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    The Changing Faces of Faith in France

    The religious landscape in France has undergone profound diversification since the 1905 law on the separation of church and state, according to an article by Kekeli Koffi published on Besides the four faiths formally recognized in the early 20th century – Catholicism, Reformed and Lutheran Protestantism, and Judaism – new religions have emerged.

    “Islam, Buddhism, and Orthodoxy have established themselves, giving France the status of the European state with the largest number of Muslim, Jewish and Buddhist believers,” writes Koffi. Although official data on individuals’ religious affiliation has not been collected since 1872, an outline of the current situation can be sketched:

    • Catholicism remains the predominant faith in France, although its influence has declined significantly since the 1980s. Currently, over 60% of the population identifies as Catholic, but only 10% practice actively.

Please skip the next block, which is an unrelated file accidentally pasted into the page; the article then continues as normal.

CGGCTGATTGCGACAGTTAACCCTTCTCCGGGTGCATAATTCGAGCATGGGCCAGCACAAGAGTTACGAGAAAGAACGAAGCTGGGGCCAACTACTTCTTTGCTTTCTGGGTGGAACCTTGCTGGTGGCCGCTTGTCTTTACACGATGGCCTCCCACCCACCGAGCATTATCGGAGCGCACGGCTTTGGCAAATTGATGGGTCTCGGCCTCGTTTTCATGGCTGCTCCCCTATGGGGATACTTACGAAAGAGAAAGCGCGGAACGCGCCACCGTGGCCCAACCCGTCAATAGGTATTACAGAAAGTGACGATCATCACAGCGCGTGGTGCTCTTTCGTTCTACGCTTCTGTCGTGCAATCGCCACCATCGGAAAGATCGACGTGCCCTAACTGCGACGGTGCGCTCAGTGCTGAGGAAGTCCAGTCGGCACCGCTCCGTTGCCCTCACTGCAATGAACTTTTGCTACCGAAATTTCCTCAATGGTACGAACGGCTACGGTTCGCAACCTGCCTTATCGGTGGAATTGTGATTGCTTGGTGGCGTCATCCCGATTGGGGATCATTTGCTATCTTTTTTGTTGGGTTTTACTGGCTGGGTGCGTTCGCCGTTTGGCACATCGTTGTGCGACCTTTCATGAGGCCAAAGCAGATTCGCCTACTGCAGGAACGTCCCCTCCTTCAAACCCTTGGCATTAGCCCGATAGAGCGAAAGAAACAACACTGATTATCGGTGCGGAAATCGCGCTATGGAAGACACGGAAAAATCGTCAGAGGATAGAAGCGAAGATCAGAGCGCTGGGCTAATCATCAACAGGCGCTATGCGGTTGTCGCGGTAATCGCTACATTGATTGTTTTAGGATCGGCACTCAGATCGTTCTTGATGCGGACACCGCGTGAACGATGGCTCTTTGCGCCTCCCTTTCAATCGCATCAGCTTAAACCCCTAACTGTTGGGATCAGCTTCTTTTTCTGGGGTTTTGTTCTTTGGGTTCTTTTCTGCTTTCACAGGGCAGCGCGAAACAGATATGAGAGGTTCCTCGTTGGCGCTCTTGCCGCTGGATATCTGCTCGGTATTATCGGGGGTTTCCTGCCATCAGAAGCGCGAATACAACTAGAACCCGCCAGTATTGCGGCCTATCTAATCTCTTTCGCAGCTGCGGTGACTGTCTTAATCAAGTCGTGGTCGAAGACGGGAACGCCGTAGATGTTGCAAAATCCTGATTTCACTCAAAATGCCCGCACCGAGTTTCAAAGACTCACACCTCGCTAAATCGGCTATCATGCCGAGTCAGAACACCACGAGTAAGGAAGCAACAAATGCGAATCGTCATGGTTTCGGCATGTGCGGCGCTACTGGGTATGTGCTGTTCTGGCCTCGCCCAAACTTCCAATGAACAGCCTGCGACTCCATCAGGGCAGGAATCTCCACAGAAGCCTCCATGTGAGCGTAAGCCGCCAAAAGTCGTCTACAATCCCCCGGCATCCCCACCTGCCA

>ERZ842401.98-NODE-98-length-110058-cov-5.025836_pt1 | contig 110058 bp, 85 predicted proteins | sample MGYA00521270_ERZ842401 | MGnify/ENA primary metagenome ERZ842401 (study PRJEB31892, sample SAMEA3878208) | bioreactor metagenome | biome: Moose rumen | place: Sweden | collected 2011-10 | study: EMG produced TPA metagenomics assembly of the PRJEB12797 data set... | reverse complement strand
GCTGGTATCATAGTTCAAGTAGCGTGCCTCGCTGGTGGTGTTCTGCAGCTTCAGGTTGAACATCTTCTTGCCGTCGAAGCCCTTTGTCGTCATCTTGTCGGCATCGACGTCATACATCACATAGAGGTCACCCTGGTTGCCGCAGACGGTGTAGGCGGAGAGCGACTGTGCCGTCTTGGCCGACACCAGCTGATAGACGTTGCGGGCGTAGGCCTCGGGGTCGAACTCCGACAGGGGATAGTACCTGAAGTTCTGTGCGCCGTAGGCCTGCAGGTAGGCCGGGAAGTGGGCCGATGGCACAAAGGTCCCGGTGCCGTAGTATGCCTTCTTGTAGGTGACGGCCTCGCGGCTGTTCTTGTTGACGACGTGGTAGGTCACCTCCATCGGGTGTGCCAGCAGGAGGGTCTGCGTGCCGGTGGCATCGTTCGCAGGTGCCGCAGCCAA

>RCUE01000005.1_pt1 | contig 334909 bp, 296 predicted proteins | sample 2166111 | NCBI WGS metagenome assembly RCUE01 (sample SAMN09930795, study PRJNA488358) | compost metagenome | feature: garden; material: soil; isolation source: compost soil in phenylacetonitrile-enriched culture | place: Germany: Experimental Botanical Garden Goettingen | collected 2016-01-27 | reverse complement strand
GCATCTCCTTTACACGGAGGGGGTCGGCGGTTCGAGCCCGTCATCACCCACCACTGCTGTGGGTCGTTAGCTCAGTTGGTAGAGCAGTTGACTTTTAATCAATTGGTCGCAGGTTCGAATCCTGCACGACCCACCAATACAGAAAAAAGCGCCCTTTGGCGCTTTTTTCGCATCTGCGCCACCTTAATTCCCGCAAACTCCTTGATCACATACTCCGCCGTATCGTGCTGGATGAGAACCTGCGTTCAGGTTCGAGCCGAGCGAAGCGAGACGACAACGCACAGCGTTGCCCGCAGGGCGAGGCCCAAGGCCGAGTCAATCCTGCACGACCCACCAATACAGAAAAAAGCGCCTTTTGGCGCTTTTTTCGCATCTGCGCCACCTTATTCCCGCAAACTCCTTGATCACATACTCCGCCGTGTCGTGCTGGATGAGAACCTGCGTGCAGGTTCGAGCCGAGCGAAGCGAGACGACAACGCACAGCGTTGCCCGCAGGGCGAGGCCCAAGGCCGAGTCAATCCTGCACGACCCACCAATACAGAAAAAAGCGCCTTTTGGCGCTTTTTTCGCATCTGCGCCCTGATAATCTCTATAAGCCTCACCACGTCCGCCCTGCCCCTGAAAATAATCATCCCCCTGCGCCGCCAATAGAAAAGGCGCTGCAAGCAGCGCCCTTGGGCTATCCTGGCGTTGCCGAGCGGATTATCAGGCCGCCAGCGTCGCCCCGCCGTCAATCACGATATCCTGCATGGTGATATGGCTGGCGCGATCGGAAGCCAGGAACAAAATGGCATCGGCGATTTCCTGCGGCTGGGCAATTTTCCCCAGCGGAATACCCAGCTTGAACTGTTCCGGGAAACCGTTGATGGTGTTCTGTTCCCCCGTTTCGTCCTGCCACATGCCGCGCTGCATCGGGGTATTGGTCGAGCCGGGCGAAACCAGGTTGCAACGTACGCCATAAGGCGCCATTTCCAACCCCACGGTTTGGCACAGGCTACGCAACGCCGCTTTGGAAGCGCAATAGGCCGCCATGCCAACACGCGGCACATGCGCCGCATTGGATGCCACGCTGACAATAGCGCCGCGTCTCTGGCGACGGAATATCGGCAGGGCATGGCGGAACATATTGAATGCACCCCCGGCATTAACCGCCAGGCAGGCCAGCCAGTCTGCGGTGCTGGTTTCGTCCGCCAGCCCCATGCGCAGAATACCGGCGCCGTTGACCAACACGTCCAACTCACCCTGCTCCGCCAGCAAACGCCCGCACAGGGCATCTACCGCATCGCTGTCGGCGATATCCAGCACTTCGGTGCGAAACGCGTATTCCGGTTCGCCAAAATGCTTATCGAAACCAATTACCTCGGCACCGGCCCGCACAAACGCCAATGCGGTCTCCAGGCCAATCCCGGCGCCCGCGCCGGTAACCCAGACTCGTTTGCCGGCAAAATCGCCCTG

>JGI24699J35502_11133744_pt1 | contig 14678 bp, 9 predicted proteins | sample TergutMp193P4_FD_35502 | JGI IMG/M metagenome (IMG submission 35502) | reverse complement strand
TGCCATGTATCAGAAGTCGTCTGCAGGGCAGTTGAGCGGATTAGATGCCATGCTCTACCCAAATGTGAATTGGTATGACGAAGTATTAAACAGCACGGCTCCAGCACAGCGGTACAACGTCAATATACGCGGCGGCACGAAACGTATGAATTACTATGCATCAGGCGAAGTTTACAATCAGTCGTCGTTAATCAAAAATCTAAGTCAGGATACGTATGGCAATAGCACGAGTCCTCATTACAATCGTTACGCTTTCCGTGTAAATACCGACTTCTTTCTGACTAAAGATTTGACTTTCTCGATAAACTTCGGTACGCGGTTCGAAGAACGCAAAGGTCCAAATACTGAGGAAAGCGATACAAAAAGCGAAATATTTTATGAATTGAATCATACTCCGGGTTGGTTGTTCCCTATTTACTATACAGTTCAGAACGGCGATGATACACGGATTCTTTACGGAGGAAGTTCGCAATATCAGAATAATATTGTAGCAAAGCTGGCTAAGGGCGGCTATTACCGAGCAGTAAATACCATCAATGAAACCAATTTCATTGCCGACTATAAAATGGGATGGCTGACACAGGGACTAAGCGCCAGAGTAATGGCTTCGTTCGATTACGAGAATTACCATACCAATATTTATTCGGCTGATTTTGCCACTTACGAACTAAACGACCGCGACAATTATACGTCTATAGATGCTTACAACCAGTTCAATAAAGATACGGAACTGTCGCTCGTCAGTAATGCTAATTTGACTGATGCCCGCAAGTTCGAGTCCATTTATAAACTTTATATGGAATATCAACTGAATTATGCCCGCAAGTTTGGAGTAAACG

• Atheism and agnosticism are steadily rising, with nearly 30% of French people declaring themselves non-religious.
    • Islam is the second largest religion in France, with an estimated 5 million Muslims – both practising and non-practicing – constituting about 6% of the population.
    • Protestantism accounts for 2% of the population, approximately 1.2 million individuals.
    • Judaism has around 600,000 followers (1%), mostly of Sephardic descent.
    • There are 300,000 Buddhist believers in France, mainly of Asian origin, plus 100,000 others, bringing the total to 400,000.

    Koffi notes that other religious movements also show vitality, despite controversies. Among them, Hindus are estimated at some 150,000, Jehovah’s Witnesses at 140,000, Scientologists approaching 40,000, and Sikhs totalling some 30,000, concentrated in Seine-Saint-Denis.

    This changing landscape raises questions about the relevance of old models for managing religion, concludes Koffi. While the 1905 law itself seems able to withstand time and change, institutions like the Ministry of Interior’s Bureau of Faiths have not adapted to the new reality and continue operating as if only a handful of faiths existed in France.

    We acknowledge The European Times for the information.



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